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China Focus: A train headed for brightness

Source: Xinhua   2016-04-27 22:24:46

BEIJING, April 27 (Xinhua) -- Ophthalmic surgeon Zhou Shangkun will never forget the deaf, elderly patient in northwest China's Gansu Province whose life was changed as she boarded the train.

"She became blind after suffering from cataracts," said the doctor, who works at an eye hospital affiliated with the China Academy of Chinese Medical Sciences. "I operated on her on the Lifeline Express so she can see again."

The Lifeline Express is a train that doubles as a mobile ophthalmic hospital and travels to remote areas across China to provide medical care to the needy, mostly those with cataracts.

Cataracts have the highest morbidity of all ophthalmic diseases that cause blindness in China. It is not just elderly people who are prone to the disease. Young people may also suffer due to damage from ultraviolet rays or genetic reasons.

According to Lifeline Express, quoting the health authorities, Chinese mainland has close to 5 million people living with cataracts, most in rural areas.

The condition is curable. However, statistics from 2012 showed that fewer than 100 ophthalmic hospitals, or 30 percent of China's total, were in rural areas.

SYMBOL OF HOPE

Lifeline Express makes it possible for villagers to receive free operations. The train is painted with rainbows, symbolizing hope.

Its four carriages house a canteen, a dormitory, an operating room and a sickroom with 50 beds, allowing patients to stay on the train before and after their operations.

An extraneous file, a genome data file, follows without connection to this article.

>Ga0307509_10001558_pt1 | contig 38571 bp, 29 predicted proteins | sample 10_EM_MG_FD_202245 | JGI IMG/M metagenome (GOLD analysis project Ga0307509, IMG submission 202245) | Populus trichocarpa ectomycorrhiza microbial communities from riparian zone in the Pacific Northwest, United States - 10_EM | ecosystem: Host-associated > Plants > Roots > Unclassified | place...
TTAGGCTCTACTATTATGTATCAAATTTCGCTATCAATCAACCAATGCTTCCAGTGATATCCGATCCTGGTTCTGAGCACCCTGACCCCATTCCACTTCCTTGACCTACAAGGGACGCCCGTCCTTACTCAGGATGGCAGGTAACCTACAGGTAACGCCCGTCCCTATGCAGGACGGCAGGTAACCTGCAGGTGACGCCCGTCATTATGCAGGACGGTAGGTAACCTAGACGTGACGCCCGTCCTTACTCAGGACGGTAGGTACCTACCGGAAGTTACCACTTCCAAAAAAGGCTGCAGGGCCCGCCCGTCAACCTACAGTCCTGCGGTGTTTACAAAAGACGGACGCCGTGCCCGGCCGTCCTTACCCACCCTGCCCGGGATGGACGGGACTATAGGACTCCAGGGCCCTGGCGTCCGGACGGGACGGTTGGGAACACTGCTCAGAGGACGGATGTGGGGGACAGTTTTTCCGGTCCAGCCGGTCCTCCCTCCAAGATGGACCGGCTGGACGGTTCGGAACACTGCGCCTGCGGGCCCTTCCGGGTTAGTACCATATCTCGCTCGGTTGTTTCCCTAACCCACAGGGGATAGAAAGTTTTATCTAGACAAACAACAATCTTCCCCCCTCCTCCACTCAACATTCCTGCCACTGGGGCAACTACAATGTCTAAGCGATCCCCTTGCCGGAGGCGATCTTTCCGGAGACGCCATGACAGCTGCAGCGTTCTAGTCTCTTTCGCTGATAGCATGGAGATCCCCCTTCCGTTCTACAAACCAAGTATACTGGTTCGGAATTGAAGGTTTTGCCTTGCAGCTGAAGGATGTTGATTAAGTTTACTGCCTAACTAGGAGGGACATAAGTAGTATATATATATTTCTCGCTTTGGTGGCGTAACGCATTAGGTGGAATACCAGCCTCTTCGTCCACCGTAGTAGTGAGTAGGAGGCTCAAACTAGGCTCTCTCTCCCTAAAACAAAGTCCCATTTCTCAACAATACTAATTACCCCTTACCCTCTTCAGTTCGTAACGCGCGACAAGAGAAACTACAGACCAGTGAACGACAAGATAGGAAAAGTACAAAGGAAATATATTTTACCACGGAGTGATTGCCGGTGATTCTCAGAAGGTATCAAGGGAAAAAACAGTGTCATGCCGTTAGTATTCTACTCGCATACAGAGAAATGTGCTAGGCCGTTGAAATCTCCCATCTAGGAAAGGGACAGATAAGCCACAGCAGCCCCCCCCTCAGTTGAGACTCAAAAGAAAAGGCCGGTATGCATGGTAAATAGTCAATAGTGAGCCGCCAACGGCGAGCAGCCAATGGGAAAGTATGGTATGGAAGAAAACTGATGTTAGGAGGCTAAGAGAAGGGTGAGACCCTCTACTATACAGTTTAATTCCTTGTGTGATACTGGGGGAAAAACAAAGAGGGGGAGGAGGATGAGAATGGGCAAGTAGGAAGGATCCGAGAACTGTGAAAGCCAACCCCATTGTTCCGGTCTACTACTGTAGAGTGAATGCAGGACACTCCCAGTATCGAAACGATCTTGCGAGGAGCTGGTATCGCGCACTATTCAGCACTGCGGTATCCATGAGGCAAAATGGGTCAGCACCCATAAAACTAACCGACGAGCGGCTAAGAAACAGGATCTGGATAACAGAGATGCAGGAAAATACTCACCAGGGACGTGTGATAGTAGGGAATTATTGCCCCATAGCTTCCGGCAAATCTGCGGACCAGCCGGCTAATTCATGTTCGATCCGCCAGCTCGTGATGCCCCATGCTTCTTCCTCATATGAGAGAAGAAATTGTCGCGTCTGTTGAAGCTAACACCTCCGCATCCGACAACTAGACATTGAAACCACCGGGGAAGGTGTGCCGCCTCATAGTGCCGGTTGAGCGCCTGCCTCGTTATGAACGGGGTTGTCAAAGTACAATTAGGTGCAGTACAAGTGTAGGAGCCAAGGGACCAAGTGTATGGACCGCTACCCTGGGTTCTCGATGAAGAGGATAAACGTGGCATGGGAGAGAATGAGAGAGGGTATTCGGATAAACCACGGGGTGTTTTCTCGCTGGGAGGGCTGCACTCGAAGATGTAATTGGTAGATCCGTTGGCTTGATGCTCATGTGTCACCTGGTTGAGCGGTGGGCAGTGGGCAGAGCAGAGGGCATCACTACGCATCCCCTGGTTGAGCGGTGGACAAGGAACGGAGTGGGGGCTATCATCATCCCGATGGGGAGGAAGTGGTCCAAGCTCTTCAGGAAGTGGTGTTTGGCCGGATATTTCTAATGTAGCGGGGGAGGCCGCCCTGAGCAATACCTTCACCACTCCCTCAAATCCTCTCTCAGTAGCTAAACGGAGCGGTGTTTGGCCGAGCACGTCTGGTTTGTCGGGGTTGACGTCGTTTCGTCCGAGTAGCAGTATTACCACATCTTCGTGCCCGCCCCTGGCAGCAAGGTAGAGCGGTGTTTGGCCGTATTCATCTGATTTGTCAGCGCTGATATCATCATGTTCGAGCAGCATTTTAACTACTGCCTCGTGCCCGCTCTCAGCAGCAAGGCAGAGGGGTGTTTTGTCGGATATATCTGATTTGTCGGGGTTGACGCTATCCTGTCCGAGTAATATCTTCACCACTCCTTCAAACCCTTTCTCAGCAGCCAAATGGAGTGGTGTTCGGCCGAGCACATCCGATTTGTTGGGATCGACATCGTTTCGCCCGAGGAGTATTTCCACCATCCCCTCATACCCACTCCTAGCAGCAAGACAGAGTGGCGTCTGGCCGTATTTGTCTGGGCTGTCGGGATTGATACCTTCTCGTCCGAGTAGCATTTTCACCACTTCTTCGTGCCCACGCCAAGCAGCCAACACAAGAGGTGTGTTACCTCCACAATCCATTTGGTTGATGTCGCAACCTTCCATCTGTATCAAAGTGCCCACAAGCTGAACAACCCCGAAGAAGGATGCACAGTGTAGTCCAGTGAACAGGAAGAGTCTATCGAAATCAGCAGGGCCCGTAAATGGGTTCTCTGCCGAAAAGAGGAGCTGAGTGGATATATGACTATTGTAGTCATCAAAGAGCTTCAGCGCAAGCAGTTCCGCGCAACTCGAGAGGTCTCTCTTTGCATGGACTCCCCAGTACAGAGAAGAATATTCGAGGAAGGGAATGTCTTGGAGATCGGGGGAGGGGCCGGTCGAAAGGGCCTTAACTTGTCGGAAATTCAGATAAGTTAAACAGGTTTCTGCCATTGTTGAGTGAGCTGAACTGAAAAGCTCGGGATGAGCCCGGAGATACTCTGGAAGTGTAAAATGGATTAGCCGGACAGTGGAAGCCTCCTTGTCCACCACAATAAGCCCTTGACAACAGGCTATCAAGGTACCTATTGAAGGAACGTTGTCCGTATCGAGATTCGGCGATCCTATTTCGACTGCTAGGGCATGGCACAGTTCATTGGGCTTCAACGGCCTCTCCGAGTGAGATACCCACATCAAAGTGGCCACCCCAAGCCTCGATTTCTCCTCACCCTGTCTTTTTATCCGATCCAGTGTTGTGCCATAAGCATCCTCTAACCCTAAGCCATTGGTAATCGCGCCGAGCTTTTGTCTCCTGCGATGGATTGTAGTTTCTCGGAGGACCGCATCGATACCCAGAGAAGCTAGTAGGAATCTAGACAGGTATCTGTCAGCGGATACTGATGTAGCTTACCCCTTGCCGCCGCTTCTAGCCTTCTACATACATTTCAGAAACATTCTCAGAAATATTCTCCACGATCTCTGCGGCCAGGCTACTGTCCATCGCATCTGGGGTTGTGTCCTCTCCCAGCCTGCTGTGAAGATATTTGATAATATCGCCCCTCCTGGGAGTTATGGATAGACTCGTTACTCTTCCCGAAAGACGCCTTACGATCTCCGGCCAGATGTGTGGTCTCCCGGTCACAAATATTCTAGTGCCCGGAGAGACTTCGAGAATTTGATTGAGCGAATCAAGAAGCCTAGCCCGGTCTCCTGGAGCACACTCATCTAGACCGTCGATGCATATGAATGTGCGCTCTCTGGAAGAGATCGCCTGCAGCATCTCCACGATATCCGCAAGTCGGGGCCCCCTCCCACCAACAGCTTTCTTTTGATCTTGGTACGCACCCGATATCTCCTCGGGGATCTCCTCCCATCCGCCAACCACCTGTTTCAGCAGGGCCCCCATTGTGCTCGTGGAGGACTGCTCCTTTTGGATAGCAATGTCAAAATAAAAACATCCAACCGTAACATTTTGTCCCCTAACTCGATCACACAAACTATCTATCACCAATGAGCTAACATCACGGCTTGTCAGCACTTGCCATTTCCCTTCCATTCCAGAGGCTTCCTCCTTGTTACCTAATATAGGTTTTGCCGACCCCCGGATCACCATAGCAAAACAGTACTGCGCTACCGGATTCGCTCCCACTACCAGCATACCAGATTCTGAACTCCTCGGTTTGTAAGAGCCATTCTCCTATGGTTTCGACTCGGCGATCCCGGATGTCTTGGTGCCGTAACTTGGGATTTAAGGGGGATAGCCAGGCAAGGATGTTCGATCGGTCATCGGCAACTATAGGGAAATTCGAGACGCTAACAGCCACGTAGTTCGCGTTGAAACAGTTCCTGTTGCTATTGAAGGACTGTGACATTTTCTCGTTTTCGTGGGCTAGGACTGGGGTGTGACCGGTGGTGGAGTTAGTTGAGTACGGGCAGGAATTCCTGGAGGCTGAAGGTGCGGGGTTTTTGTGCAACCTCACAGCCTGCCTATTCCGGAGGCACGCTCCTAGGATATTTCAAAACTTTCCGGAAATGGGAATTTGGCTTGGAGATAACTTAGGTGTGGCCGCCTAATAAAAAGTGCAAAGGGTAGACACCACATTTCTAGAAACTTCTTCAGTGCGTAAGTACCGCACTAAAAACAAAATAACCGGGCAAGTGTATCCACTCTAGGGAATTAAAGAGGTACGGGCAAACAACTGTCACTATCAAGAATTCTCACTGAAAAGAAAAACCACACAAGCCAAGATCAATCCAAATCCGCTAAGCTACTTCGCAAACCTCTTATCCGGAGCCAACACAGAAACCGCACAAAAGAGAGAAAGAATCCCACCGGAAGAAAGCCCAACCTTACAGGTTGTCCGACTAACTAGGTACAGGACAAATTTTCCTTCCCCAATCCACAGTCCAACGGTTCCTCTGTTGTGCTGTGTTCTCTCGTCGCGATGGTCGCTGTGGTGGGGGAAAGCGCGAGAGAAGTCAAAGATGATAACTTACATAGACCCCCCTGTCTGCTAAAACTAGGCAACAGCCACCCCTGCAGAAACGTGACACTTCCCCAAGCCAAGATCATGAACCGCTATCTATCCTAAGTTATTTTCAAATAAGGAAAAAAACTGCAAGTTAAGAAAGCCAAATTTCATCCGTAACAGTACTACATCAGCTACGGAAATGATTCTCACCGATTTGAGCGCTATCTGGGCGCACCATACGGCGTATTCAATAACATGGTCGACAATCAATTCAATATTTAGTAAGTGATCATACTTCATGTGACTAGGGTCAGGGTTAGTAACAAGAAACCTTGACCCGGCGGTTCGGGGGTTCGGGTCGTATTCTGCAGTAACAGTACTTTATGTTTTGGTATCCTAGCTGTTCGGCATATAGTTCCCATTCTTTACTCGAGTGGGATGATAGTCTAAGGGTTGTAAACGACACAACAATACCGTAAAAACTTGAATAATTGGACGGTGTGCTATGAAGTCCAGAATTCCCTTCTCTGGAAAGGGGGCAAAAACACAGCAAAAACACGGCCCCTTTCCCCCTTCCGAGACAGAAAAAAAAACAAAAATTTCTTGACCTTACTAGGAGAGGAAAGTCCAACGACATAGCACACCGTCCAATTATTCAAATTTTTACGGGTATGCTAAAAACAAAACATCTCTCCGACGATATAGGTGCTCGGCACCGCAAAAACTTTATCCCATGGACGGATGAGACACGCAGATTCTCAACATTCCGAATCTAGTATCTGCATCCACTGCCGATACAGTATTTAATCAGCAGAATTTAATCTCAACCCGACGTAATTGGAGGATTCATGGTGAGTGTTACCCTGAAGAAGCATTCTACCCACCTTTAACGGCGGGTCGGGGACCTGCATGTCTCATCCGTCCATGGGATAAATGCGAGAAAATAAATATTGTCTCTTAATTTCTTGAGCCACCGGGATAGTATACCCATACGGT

A Xinhua reporter who visited the train saw it was equipped with an electricity generator, operating table and advanced medical devices.

"(The operating room) is not much different from one in a hospital, except that it is much narrower," said Zhou, who remembered operating on the deaf elderly woman last year.

There were two nurses to bring her in, one in front of her and the other behind, as she couldn't see anything.

"We used local anaesthesia," he said. But he was not sure if the deaf woman understood his instructions as she couldn't talk, so they had a backup plan to use general anesthesia just in case.

The operation was successful. "She was so excited to see the world again. She gave us a thumbs up. I took a photo, which I always keep," said the doctor.

The first Lifeline Express train was donated by people from Hong Kong in 1997 to celebrate the region's return to China.

Now there are four such trains operated by the Lifeline Express charity. As of the end of 2015, mobile hospitals had served more than 170,000 patients with cataracts in 151 locations across China. Each train makes three stops a year. Funded by donations from Hong Kong and Chinese mainland, the mobile hospitals are able to cure more than 12,000 cataract patients a year.

A train typically carries seven crew members, including two doctors. Each trip takes three or four months.

Local media begin promoting the service half a year before the trains arrive, while local hospitals screen the villagers. Those who need operations are later taken to the trains.

Zhou, the surgeon, has travelled with the train twice in 2014 and 2015. At each stop they performed more than 1,500 operations. "The most we have done is 48 a day," he said.

Dong Shuzhen, 64, once managed the train's charity operations as the first "train captain" and has been with the mobile hospital for 15 years. Now retired, she still works on the train as a volunteer.

Dong remembers seeing numerous cataract patients who badly needed treatment. "In Henan, central China, we saw a family with four generations of people all living with the disease. The youngest, a child, was already incurable. In some villages, young women have difficulty finding a husband because of the disease," she said.

Lifeline Express also works to help people in more permanent locations. In addition to the trains, it has set up 15 ophthalmic training centers and 47 clinics to date.

One train is currently in Beijing for mechanical repairs and opened to the public for free eye exams last weekend.

Zhou Shangkun taught two medical students while he was in Gansu. "They are now able to perform operations independently," he said. They are still in touch.

"The train leaves, but hope stays," he said. "Local people continue to benefit even when we are gone, so more and more people can return to brightness."

Editor: Hou Qian